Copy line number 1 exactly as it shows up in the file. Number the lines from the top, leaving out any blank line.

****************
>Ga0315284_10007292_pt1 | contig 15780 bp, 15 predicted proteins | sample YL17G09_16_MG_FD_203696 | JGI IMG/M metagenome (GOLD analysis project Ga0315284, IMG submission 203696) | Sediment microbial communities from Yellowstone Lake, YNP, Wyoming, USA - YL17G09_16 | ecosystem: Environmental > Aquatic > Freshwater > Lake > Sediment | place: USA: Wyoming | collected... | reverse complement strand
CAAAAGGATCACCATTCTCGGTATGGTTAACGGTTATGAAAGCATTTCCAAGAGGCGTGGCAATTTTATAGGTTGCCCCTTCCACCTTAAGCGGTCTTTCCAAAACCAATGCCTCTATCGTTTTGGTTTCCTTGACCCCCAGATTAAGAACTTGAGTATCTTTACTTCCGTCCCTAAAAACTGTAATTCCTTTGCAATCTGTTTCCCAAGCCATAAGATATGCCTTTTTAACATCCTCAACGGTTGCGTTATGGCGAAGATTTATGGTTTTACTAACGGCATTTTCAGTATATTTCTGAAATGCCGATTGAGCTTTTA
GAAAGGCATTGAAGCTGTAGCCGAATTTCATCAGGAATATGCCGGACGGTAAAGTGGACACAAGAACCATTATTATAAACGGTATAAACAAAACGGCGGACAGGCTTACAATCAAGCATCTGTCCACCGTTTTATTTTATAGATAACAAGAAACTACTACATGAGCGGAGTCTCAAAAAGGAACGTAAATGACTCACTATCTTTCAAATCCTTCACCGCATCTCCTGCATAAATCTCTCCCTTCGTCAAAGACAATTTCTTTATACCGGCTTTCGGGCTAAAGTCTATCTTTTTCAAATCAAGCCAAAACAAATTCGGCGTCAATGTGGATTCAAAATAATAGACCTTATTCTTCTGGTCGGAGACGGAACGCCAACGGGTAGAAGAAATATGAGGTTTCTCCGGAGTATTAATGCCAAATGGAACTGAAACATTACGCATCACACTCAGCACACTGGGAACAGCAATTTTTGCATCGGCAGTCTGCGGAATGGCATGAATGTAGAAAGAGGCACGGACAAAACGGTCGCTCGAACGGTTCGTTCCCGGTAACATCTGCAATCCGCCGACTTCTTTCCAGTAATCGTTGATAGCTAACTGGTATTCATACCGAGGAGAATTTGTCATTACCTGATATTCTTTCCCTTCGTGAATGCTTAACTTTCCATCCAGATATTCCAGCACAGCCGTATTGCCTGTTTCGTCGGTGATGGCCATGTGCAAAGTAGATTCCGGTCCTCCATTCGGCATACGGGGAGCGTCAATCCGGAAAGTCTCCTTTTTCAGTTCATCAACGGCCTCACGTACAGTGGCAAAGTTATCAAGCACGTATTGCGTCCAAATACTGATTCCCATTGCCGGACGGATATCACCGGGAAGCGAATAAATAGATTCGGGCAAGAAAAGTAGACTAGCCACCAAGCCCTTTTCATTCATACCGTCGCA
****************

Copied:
>Ga0315284_10007292_pt1 | contig 15780 bp, 15 predicted proteins | sample YL17G09_16_MG_FD_203696 | JGI IMG/M metagenome (GOLD analysis project Ga0315284, IMG submission 203696) | Sediment microbial communities from Yellowstone Lake, YNP, Wyoming, USA - YL17G09_16 | ecosystem: Environmental > Aquatic > Freshwater > Lake > Sediment | place: USA: Wyoming | collected... | reverse complement strand